Distance: 15.5 miles
The book had warned us that day 5 was a bit of a beast. 15.5 miles and over 1300 metres of climbing, including the C2C summit – Kidsty Pike. Luckily, our feet felt better. Perhaps they were toughening up at last. We hadn’t got much sleep as the pub was right on the road and every time a truck went past, it sounded as though it was going to plough through the wall and into the room. Luckily we avoided that fate and tucked into a full English (again) in preparation for a big day of walking.
Glorious sunshine greeted us as we headed off by 8.15am, ready to seize the day. We immediately hit our first climb, as was rapidly becoming the C2C norm. Up and up we went, ‘huffing and puffing’ as predicted by the book. At last we got to Boredale Hause, a flat bit where the book tells you that you’re likely to get lost. We actually had to pull out a map and compass for this bit to ensure we were heading in the right direction. (Just a side note on signage - in the Lake District, there are very few C2C signs. Those that are there are typically handmade by well-meaning people. That's because Wainwright's C2C is not an official national trail so doesn't get funding for signs. Later in the walk, in the Dales and Yorkshire Moors, there are more signs.)
Fairly confident in our route we headed off and then noticed a man walking just as purposefully in the opposite direction. Not wanting to be like the Australians from day 3, we called out and asked if he was doing the C2C. He was. We politely pointed out that he may be going the wrong way. He agreed and decided to follow us. Possibly not a wise choice given our track record but we didn’t tell him that.
We could not have chosen a more gorgeous day. As we walked along a hillcrest, we could see our shadows far below us. It’s little moments like these that put a smile on your face and make you want to sing ‘What a wonderful world.’ We met another walker, perched on a rock, having a snack. He told us that we had stunning views awaiting us and that a herd of red deer were just over the ridge. That’s the thing about walkers, they’re friendly. They’re happy to stop for a chat.
We walked on and came to Angle Tarn, another jaw droppingly beautiful setting for wild camping, which indeed several people were doing. They also told us that deer were nearby. So we walked on quietly, keeping a keen look out. Finally we were rewarded – a herd of deer dotted along the side of a hill in frankly majestic scenery. Sadly they were too far off for a decent picture.
After watching them for a while, we had to bid them farewell as we still had a very long way to go. We started our second ascent. It was long and hot. Finally, it plateaued, but we weren’t done with the hills yet. We still had to ascend Kidsty Pike, the highest point on the C2C. Reaching the top at last we surveyed the amazing scenery, behind us overlooking Scaffel, Helvellyn and St Sunday’s Crag and ahead of us, the glistening Haweswater.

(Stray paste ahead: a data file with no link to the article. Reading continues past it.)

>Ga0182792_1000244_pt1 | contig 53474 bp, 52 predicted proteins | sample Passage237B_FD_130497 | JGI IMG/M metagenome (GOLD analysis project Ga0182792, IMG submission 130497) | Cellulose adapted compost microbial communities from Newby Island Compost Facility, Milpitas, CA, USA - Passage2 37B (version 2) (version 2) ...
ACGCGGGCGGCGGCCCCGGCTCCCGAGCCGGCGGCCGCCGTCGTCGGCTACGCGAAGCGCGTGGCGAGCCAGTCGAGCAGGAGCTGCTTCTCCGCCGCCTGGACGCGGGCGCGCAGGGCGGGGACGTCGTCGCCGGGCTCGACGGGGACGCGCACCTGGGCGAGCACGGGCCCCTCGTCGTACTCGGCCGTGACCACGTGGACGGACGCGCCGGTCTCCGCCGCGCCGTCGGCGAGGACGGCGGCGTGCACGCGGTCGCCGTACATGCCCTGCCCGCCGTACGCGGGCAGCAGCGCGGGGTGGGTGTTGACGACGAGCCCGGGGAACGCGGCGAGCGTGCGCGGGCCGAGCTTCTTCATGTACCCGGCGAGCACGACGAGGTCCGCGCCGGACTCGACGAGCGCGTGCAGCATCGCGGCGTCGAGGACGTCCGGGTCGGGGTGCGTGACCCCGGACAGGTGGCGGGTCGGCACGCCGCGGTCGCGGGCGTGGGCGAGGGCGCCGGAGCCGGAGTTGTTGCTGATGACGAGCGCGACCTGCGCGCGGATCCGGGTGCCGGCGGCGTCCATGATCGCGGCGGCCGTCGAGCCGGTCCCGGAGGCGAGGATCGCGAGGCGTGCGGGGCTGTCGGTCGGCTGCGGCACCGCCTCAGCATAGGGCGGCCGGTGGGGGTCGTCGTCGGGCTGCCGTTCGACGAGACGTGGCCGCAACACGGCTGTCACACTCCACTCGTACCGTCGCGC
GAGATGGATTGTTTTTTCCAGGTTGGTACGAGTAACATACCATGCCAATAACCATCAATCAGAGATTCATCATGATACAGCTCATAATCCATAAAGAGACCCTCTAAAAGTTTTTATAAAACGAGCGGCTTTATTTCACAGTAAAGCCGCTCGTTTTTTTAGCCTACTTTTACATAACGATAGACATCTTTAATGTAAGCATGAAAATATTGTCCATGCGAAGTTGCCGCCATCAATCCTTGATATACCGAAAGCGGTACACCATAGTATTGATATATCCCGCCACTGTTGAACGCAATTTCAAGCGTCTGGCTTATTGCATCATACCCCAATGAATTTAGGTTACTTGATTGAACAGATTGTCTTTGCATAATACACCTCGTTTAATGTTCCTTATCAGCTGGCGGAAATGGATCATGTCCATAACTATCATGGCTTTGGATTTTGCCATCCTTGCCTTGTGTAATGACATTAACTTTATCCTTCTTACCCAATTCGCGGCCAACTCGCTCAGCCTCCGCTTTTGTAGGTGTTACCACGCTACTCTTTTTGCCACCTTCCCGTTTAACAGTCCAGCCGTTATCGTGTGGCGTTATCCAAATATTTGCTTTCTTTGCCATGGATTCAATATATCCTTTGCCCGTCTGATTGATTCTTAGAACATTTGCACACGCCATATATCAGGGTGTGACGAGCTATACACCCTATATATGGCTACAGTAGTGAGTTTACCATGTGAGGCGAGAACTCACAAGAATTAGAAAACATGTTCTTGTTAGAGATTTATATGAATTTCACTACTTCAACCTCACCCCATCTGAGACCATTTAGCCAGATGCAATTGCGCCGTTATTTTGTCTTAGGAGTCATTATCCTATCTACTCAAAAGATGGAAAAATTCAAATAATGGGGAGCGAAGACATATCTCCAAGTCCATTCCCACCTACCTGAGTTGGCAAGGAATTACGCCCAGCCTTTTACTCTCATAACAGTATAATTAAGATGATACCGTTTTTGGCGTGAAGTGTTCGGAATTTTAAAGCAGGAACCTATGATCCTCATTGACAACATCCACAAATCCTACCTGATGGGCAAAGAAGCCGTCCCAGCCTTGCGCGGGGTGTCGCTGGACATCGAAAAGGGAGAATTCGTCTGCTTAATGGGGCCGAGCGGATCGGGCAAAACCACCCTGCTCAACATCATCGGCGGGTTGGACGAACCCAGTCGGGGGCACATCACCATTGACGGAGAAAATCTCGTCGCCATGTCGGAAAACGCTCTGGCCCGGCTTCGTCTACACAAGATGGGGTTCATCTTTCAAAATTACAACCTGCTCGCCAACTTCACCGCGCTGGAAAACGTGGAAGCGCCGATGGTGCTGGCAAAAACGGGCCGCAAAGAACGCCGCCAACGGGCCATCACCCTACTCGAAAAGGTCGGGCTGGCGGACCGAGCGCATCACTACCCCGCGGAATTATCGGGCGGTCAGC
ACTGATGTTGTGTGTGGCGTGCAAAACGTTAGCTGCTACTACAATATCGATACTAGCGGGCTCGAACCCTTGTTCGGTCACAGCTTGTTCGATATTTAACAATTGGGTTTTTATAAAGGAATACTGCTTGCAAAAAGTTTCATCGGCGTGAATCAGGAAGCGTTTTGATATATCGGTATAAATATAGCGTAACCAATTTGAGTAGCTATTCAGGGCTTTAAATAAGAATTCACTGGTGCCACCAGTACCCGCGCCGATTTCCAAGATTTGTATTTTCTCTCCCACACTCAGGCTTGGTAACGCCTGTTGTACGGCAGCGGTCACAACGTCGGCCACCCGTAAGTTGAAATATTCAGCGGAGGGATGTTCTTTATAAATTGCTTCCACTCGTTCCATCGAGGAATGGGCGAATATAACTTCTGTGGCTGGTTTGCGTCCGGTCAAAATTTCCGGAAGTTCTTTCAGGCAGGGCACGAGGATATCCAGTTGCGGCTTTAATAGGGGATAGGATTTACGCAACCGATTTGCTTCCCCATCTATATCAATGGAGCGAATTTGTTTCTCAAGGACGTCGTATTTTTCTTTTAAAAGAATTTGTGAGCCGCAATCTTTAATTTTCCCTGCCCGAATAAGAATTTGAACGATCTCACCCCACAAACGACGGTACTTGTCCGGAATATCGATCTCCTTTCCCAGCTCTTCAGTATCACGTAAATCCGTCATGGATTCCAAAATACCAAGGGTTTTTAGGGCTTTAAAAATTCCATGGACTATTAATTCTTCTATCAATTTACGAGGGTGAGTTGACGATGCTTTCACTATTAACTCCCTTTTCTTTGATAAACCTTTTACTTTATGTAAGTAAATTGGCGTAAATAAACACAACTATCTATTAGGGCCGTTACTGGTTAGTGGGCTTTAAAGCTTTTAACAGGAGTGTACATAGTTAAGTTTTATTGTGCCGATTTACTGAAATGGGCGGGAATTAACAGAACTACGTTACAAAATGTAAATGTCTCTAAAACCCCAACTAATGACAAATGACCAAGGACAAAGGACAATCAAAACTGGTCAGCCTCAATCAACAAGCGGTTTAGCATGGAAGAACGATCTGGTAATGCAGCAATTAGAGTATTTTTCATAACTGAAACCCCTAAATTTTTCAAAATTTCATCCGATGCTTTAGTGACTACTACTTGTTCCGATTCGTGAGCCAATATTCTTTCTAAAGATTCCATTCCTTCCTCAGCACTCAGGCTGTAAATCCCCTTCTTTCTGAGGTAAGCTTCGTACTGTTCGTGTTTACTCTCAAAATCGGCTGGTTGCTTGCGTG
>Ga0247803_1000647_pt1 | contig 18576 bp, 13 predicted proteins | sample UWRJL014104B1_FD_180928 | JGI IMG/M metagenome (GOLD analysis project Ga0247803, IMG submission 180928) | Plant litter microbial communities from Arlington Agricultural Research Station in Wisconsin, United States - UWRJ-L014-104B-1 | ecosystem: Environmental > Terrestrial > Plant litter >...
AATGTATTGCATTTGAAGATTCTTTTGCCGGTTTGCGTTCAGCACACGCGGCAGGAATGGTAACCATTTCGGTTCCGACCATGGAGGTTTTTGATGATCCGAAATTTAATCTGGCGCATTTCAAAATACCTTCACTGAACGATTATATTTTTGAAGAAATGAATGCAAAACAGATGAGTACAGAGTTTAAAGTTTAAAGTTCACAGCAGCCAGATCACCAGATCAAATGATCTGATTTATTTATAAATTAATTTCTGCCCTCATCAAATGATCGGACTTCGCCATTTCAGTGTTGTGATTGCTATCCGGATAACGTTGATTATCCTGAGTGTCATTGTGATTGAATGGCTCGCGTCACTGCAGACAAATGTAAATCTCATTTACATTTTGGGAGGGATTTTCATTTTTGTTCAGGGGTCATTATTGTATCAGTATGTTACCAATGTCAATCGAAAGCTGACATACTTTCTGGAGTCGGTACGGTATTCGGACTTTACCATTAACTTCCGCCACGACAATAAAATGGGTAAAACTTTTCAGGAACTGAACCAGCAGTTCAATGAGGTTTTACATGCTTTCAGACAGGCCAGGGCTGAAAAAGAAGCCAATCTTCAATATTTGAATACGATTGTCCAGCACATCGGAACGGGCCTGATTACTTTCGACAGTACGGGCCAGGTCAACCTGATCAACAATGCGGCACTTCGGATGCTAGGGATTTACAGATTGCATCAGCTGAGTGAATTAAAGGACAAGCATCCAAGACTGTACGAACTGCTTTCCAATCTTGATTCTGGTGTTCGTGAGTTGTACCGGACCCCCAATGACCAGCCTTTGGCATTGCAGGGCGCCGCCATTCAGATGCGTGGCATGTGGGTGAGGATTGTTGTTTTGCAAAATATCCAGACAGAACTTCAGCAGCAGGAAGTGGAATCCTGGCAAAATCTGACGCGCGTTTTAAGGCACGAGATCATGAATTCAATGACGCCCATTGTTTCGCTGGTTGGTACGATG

And then it was time to say farewell to the Lake District and head down. The only thing more exhausting that going up, is going down. By the time we reached a bubbling stream at the bottom, our knees were speaking to us in curse words. But we took our boots off, cooled our feet off in the stream and had a lovely chat to the US bloke called Ken who we’d prevented from going astray early in the morning, and the crazy campers who had spent another night wild camping next to a tarn.
Fed and watered we hoisted ourselves back up and tackled the long, hot two-hour, fern-lined walk along the banks of Haweswater Reservoir. It has plenty of ups and downs, including one described as ‘annoyingly steep’ by the book, and indeed it was.
At last we arrived at the pretty village of Burnbank. We walked through shady woods, enjoying the cool, when we came across one of the little delights you find on long distance walks - an honesty box. A sign told us that the box was managed by a 13 year old boy. Opening the box we found cold soft drinks and chocolate bars. What a treat after a long hot walk! And how fabulous that we live in a world where you can leave a fully stocked box and the accompanying money and it doesn’t get nicked!
We continued through the woods, passing a sign for Hobbit Walk alongside a pretty stream. Then on through field after field of buttercups and wild flowers before at last, catching a glimpse of Shap Abbey. At this point we were tired, but we had a problem. Cows. Lots of them with calves and they didn’t look the friendly variety. So we skirted their field, adding on an extra 20 minutes (we both vowed to eat beef that evening as payback). We arrived at Shap Abbey and had just a very brief look around because frankly by this point our feet were telling us they’d had enough.
Late afternoon we finally emerged at our hostel for the night, New Ing Lodge, a very nice independent hostel, complete with the useful services that make walkers' lives easier - like boot drying and laundry. Beef wasn’t an option so we headed out to the local chippy that had a bring your own beer policy, which we did, before heading back and collapsing in our beds. We had a 20 miler to face the next day.